One thing that struck me coming away from it was the museum's portrayal of the labor movement. Either the curators know that their audience is pro-labor and so cast a positive spin on the unions or they feel a need to be politically correct and make up for Ford's bashing the unions through it's history. Either way, the big push is to portray the company-union relationship now as a "Partnership". It's no longer adversarial but instead cooperative.
Which brings me to the spot in which the Big Three, the Congress, and American taxpayers now find themselves. Ought we bail out Big Auto?
The problem is that because company and union are now a Partnership, the Big Three morphed from being car companies into being jobs programs. The Partnership's goal is not to sell more cars and trucks, but to stay alive to be paid another day. Management wants to keep their jobs and the union wants to protect their jobs. The poor share holders, I'm sure, tho, would prefer that the Partnership makes a profit by selling more cars.
In their effort to stay alive, representatives of the Partnership showed up on Capitol Hill yesterday to beg Congress to allow American tax payers to become share holders.
According to the reporter on Squawk Box this morning, Ford is presently losing $400 for every car it sells. I'm sorry, but investing in a company that's doing that does not appeal to me. I'm assuming that if they sold more Fords they would be making a profit. But in the mean time, why would anybody buy stock in that company? Why? It makes no sense.
The only answer is to save the jobs. Remember my assertion that the Big Three are nothing more than jobs programs disguised as car companies. Maybe the economy is so bad that we need in the short run to protect those jobs, I don't know.
But I guarantee you this: in the long run, a car company cannot survive when it's losing $400 per unit. A government program, of course, can go on losing $400 per unit as long as the taxpayers allow it and the Treasury keeps printing increasing worthless dollars.
The question taxpayers and Congress members need to be asking is, honestly, do we want to keep this jobs program going? Do we want the Partnership to survive? Or do we want them to convert back to for-profit car companies? My guess is that giving the Big Three Partnership $25 bil. more will not cause them to sell more cars.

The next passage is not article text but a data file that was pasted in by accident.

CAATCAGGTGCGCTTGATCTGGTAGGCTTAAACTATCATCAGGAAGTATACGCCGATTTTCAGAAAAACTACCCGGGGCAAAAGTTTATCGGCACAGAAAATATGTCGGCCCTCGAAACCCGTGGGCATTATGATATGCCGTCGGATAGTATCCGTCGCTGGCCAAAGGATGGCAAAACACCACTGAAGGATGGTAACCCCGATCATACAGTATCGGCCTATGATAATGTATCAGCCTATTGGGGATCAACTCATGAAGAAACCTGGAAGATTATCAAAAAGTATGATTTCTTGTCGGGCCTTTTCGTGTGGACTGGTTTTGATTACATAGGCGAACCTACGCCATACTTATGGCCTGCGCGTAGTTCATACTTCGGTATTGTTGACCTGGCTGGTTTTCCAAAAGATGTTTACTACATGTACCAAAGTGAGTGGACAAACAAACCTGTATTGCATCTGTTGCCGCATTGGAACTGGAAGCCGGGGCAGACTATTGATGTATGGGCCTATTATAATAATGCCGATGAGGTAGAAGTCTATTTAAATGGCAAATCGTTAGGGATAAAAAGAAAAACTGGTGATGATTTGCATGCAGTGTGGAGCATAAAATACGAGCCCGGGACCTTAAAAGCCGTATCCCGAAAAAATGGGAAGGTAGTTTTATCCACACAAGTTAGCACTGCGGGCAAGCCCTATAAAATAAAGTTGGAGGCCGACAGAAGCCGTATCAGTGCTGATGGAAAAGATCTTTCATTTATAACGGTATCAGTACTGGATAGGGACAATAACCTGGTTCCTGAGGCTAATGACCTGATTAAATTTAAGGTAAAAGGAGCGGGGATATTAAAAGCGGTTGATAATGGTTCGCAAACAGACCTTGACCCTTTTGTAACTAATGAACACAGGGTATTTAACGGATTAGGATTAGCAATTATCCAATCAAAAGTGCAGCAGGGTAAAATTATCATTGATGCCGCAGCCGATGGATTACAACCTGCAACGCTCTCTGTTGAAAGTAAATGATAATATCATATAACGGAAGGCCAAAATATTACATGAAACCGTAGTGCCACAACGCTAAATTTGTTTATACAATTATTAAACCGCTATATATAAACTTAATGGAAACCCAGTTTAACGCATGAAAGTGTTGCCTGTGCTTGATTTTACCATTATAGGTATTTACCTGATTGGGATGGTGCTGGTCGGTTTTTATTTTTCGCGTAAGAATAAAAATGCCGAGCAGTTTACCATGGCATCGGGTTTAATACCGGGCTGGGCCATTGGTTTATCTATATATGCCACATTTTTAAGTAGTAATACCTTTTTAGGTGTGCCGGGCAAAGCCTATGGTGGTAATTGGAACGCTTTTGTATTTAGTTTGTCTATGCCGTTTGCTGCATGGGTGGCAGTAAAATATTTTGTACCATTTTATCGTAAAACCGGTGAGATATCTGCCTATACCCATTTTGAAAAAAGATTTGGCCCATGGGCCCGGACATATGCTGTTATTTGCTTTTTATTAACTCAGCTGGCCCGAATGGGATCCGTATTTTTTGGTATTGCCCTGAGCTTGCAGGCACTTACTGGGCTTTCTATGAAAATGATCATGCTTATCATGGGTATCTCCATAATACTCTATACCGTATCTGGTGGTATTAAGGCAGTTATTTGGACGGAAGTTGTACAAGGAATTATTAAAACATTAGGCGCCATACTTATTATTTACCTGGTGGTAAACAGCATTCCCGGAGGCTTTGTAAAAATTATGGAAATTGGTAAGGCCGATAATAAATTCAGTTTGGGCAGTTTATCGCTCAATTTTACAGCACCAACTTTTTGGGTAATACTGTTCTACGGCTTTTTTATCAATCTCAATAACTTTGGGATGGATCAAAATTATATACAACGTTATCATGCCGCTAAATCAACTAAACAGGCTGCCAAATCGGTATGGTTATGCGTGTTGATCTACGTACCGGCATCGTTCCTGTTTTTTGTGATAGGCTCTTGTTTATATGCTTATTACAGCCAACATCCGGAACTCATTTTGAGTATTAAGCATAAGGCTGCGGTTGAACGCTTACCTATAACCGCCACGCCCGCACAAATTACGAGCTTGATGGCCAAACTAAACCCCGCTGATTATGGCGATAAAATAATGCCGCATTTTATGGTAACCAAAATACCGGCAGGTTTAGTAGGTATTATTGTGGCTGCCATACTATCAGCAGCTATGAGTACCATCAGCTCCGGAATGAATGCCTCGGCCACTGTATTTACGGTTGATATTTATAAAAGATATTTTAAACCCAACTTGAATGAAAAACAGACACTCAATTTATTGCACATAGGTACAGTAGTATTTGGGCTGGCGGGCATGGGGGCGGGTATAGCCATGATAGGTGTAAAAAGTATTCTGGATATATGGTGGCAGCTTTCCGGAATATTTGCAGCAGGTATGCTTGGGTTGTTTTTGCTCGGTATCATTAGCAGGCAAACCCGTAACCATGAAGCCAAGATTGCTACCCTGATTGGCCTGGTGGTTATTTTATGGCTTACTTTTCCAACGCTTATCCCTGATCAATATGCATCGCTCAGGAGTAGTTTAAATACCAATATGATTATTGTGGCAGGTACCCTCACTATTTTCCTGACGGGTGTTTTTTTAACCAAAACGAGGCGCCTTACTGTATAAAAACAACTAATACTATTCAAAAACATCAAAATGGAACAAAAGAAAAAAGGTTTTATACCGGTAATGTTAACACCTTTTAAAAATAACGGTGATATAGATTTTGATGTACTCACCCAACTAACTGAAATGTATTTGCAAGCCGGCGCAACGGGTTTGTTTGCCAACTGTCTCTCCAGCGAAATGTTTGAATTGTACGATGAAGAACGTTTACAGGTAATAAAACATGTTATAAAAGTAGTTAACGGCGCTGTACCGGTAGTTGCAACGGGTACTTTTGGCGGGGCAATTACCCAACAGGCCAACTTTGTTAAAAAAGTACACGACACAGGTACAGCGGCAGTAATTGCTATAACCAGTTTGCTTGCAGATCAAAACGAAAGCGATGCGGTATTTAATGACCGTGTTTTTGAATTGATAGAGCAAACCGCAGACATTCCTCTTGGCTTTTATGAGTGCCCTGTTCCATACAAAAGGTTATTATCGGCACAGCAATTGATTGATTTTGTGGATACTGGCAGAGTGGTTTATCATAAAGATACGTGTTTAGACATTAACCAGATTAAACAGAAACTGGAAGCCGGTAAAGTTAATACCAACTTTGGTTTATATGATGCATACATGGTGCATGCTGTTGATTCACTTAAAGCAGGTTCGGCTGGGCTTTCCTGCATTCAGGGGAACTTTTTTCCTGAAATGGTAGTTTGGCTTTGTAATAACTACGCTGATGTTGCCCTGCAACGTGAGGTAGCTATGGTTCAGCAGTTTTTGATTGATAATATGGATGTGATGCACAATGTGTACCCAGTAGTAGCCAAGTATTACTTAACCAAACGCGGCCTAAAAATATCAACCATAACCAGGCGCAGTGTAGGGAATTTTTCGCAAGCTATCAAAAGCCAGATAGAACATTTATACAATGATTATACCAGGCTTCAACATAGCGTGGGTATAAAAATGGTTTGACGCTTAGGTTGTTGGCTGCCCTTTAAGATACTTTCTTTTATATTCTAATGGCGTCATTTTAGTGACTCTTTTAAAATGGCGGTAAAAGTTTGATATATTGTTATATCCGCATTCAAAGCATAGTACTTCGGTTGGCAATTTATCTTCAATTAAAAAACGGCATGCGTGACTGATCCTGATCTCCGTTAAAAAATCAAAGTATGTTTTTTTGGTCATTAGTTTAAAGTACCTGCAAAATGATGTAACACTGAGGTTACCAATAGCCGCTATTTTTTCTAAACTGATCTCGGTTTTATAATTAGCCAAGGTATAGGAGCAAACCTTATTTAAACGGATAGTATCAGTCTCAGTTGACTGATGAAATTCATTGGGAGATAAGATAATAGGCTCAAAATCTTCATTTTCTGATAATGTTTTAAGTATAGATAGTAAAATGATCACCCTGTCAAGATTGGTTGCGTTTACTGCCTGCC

Friday, November 14, 2008
IBD does a great job here of listing all the promises that Barry's website makes to the American electorate.
Whew, it's exhilarating! And I mean that in the most sarcastic way.
I like the one about doing my taxes in five minutes, tho, I'm sure that will not apply to the 60% or so of us who actually pay income taxes. After all, how long should it take for the 40% of you who pay no income tax to fill out an application to stake a claim on a portion of my earnings. Yes, yes, we're among that five percent (shame on us) who won't be getting a tax cut.
Another fave of mine "makes" employees provide seven paid sick days a year. Isn't that how the Big Three auto workers have gotten themselves into trouble--by paying people not to work?
He's also going to "finish the fight" against al-Qaida. Do you think al-Qaida will agree to that? Maybe they'll sign a peace treaty on a carrier parked in the Persian Gulf.
"Slash earmarks"!?!?! That makes me laugh out loud. Literally. There's not a snowball's chance in hell that a bill, any bill, will make it off Capitaol Hill without being laden with pork. Congress is incapable of that.
It's quite a bonanza, Barry.
Grab your wallets, folks.
Tuesday, November 11, 2008
A friend recently attended a lecture by Vicente Fox, the former president of Mexico. When asked about corruption in Mexico or about the Mexican drug lords or some such thing, Fox pointed out that he was the first president in Mexican history who was able to stay in the country after leaving office. Fox reportedly pointed out how lucky the U.S. is to have such a history of smooth transitions of power, something that Mexico is just growing into.
Isn't that a masterpiece? We smoothly flow from Hoover to FDR, from LBJ to Nixon, from Billary to Bush, and now Bush to Obama never thinking twice how impossible that is in so much of the world.
Credit much of that to our electoral college system, some of it to a three branch system with checks and balances, and lots of it to the American culture's insistence on of the rule of law.
It's why people are still lined up all over the world to get here.
Saturday, November 8, 2008
I got this graph from the IBD website.
What amazes me is Wal-Mart. From the accompanying article: "Wal-Mart's same-store sales rose 2.4%, beating forecasts. But comps excluding the world's No. 1 retailer fell 3.5%." Look at the top graph. Same-store sales for all stores was -.5% but take out Wal-Mart and it was -3.5%.